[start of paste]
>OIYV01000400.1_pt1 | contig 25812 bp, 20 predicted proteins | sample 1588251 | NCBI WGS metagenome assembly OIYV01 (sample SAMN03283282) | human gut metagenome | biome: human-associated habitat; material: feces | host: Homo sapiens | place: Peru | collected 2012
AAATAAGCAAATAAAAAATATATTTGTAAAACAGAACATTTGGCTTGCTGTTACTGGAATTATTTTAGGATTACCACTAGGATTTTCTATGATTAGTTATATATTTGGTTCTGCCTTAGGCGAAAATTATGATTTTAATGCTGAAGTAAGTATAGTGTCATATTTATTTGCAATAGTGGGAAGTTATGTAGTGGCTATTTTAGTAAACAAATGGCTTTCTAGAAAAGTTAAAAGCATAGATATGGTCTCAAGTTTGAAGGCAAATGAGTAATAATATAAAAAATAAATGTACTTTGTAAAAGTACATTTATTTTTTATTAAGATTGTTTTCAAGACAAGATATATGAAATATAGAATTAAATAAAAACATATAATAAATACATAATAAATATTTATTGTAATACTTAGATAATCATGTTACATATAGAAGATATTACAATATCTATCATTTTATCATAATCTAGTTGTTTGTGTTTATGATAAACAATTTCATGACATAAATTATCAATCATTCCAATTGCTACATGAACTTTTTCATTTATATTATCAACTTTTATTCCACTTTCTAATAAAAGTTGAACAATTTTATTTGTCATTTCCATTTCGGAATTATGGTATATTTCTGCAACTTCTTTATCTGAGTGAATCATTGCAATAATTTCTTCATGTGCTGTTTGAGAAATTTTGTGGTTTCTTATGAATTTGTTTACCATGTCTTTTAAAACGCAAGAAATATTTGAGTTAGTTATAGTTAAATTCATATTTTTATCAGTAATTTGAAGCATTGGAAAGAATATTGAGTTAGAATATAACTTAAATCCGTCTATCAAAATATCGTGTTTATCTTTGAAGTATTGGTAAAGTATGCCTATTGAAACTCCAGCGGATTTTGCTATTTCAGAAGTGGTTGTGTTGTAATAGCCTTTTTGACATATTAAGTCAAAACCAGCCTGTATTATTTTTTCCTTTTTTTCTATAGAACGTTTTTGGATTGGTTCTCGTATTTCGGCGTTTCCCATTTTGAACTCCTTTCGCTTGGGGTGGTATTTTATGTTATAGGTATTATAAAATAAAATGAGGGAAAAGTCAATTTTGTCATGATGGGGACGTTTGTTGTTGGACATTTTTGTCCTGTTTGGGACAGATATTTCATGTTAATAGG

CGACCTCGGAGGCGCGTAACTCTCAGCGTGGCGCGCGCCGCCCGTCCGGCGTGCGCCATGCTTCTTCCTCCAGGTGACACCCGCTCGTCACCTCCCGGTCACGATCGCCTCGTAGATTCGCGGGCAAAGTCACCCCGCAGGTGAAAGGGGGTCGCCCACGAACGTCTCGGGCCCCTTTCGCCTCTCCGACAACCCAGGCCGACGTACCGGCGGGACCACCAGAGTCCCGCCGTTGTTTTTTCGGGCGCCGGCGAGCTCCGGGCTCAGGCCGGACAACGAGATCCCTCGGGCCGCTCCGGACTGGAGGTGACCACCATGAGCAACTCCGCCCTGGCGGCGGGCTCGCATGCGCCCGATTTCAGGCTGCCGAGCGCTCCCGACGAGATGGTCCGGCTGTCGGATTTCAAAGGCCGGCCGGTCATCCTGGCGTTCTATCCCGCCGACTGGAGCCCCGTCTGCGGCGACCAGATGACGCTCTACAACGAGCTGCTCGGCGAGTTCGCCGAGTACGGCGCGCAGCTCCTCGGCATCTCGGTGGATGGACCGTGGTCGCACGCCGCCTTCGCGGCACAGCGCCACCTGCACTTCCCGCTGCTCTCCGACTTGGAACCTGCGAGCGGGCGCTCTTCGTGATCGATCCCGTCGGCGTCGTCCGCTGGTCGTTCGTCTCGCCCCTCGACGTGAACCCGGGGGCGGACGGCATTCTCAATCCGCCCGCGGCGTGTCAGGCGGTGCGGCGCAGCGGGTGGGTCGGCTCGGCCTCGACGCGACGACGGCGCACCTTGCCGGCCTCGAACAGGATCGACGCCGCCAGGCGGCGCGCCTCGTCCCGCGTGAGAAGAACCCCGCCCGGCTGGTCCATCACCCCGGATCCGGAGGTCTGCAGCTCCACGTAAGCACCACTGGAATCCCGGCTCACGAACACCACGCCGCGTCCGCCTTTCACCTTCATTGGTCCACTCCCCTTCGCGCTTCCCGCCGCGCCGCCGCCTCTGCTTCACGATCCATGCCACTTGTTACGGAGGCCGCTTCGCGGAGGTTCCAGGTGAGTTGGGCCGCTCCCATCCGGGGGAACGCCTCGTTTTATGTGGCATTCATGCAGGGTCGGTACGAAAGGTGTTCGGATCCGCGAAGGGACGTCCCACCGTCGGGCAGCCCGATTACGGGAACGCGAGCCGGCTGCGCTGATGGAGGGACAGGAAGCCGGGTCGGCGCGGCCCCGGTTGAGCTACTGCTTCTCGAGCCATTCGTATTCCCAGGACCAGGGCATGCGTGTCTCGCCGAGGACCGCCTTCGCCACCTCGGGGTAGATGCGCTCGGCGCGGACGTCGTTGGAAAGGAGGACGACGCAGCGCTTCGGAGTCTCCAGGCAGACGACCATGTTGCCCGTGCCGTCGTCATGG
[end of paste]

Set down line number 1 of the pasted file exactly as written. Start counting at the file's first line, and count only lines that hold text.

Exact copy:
>OIYV01000400.1_pt1 | contig 25812 bp, 20 predicted proteins | sample 1588251 | NCBI WGS metagenome assembly OIYV01 (sample SAMN03283282) | human gut metagenome | biome: human-associated habitat; material: feces | host: Homo sapiens | place: Peru | collected 2012